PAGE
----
The Solution

To date, several different solutions have been explored in response to the escalation of violence in N. Ireland. The United Kingdom began devolving power to a representative assembly in Stormont during the 60’s, but this led to a rapid increase in violence and Britain eventually reassumed control in an attempt to curb the violence. As of the 1998 Good Friday Agreement, however, it seems that a gradual devolution is the best solution. The Blair government was able to negotiate the Good Friday Agreement among the involved parties and platforms in N. Ireland. It was also approved by 71% of N. Ireland’s citizens when it was voted on in referendum. This Agreement made provision for another self-governing assembly in Stormont. When it was formed, it consisted of 108 members voted upon by the eligible voting population. An executive branch was added to the assembly in 1999, but this assembly was also short lived. Disagreements among the members led to the virtual ineffectiveness of the assembly and Westminster stepped in once again to assume control in 2003. Devolution was again restored in 2007 after Sinn Fein leaders and leaders of the Democratic Unionist Party leaders were able to reach agreements. What is the solution? The leaders of the various factions in N. Ireland must remain willing to work together in order to overcome the divisive violence of the last 50 years. Only through political discussion will the violent history remain in the past.


Nick Hanlon from Chiang Mai on July 24, 2012:

A key point to remember is how conservative the Republic was back in the day.This was a scary prospect for anyone who wanted a contraceptive,an abortion,sexual education...etc.The I.R.A.,for all the talk of revolution against British Imperialism we're actually quite conservative people when they started out.After a while they got into crime and lost the respect of their supporters in the Nationalist population.

Kat on April 03, 2011:

I've always been curious about this. Great topic!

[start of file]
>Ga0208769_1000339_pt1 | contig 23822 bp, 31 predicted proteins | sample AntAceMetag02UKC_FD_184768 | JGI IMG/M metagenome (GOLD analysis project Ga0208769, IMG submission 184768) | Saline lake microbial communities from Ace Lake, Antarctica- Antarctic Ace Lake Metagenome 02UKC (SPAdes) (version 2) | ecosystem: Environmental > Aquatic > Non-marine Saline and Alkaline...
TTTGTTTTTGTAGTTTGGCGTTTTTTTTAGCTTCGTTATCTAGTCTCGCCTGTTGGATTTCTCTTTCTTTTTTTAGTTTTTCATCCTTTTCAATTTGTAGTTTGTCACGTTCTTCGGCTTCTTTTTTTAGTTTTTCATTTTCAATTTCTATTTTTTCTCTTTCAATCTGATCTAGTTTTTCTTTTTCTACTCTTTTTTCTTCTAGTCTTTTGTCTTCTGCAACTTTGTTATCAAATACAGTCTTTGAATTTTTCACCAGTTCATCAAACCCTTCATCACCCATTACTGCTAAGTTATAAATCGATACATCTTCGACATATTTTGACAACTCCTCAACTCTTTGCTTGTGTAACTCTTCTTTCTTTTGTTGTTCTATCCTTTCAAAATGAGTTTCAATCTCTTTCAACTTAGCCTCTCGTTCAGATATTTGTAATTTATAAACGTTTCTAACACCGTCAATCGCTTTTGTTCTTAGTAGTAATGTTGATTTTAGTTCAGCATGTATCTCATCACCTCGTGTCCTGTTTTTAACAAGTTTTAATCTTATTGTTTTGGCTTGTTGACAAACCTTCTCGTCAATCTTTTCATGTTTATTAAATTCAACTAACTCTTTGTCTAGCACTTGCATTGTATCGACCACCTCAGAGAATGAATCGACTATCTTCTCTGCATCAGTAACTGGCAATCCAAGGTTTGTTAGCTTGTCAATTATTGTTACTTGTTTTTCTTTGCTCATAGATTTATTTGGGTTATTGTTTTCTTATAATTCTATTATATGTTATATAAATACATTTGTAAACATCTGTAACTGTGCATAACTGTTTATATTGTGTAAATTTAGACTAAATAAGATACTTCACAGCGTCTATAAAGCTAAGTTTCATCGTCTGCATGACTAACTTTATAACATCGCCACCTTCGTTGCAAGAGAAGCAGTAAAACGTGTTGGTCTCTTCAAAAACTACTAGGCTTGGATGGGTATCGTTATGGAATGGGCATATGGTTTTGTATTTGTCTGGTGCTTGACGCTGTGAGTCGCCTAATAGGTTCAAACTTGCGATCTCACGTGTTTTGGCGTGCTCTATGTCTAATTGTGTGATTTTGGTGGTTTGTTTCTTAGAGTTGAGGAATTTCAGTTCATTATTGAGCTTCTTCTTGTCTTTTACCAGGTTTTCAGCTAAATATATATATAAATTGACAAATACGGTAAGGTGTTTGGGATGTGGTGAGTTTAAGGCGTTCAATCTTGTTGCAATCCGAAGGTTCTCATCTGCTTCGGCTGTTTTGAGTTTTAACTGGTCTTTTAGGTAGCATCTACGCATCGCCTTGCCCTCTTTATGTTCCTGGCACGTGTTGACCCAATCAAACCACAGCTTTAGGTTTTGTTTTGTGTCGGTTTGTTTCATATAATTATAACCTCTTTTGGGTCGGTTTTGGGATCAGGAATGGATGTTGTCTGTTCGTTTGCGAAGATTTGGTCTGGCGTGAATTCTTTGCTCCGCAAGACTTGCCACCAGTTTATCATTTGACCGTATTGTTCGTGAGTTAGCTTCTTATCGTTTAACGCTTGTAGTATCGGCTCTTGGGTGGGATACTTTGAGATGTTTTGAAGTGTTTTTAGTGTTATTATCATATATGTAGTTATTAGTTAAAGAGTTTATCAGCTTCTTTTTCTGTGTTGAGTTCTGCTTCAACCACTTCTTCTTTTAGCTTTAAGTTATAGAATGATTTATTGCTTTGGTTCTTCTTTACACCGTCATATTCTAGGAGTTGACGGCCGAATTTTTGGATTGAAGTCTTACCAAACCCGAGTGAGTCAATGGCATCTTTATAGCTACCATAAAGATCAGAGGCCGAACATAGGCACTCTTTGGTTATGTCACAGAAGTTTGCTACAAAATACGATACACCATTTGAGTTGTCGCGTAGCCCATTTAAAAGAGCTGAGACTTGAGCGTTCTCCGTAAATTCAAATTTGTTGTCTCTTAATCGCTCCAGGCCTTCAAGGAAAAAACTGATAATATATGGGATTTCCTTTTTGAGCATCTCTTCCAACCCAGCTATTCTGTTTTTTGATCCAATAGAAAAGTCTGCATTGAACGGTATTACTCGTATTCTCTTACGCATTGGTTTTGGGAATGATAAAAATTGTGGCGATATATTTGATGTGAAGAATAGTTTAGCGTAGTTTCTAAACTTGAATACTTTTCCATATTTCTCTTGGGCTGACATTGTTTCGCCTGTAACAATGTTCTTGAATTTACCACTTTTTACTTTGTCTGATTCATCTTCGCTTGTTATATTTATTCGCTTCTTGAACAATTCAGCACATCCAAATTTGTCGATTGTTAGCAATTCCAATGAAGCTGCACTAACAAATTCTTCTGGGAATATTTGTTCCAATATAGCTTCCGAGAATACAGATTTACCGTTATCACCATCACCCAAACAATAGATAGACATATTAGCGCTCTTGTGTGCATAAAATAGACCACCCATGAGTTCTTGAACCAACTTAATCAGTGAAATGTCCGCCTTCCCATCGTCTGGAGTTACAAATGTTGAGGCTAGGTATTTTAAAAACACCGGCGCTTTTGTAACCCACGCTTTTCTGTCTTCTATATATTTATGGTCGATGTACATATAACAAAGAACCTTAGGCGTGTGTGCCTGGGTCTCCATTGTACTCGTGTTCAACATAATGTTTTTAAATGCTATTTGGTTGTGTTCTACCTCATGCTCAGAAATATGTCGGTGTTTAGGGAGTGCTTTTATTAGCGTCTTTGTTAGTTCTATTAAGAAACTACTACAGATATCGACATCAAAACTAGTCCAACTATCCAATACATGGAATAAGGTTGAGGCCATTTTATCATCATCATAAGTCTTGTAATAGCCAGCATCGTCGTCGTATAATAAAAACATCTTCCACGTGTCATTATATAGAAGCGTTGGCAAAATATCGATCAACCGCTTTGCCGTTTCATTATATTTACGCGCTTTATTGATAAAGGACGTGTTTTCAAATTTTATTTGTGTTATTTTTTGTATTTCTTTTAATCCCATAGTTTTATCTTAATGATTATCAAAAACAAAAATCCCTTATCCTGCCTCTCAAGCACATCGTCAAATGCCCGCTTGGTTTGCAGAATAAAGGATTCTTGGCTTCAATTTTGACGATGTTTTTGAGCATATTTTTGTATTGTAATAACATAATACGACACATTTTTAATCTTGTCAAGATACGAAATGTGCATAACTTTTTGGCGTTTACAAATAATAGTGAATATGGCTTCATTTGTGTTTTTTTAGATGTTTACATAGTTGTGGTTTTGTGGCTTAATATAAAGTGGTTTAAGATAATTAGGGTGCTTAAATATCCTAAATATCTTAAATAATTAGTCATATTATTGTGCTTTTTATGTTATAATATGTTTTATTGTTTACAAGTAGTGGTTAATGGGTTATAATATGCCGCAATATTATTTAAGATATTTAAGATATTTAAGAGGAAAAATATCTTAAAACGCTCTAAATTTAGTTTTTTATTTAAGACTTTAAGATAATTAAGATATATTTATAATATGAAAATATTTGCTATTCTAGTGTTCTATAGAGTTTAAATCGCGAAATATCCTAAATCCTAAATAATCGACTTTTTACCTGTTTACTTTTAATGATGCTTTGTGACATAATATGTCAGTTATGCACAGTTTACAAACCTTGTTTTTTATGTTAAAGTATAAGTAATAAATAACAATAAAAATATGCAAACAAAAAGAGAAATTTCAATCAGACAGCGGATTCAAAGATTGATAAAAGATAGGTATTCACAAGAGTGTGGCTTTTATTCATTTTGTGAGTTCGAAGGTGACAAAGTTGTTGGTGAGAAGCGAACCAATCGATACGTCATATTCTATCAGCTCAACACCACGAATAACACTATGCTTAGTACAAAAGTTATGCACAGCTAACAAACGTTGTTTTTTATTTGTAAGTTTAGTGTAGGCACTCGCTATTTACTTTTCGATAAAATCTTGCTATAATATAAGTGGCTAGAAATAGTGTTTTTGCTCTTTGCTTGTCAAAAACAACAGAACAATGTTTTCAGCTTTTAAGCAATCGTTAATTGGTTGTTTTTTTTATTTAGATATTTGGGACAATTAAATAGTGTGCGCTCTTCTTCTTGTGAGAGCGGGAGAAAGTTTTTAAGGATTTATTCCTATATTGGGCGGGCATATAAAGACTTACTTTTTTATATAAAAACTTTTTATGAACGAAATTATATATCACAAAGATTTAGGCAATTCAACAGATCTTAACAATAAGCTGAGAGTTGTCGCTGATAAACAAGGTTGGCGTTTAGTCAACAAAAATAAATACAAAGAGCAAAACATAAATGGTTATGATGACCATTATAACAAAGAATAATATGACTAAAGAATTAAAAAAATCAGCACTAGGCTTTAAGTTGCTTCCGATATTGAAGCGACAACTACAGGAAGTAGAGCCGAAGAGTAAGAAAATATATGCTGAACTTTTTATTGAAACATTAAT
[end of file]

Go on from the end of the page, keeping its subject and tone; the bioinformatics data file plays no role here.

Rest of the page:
lobonorth on April 01, 2011:

Congratulations on your Hubnuggets win!

William Elliott from California USA on April 01, 2011:

I really enjoyed this hub. So true there is a long history there.

I visited Northern Ireland a couple of times in the early 2000's and found the country very beautiful. But as an Englishman I was more woeeied by the presence of Union Jacks and Portraits of "Good King Billy" and 'No Surrender" banners in some areas. Hopefully the days of "the troubles" will soon just fill the pages of history books and not be an ever present threat.

bewhuebner (author) on March 31, 2011:

Thanks for the firsthand knowledge lontach! It does seem to be more calm now than it has been for years and, like you said, let's hope it remains that way and even improves more in the years to come! Thanks for stopping by.

Iontach on March 30, 2011:

A very nicely written Hub bewhuebner! Lots of clear and concise info.

I myself live in the republic and we find the religious tensions up north just ridiculous. Protestants and catholics have no problems with each other down the south and we even make religion-related jokes with each other.

Even though the conflict up north seems to be over for now, I do still feel uncomfortable travelling through certain sectarian areas and I remember once we drove through a protestant area with our republican car reg and got some awkward looks. No maybe we were being paranoid, but they did seem awkward. I remember the lamp posts, sides of houses, the pathways were all covered in British symbolism and the union jack.

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Lets hope the peace remains up the north and we can all get along.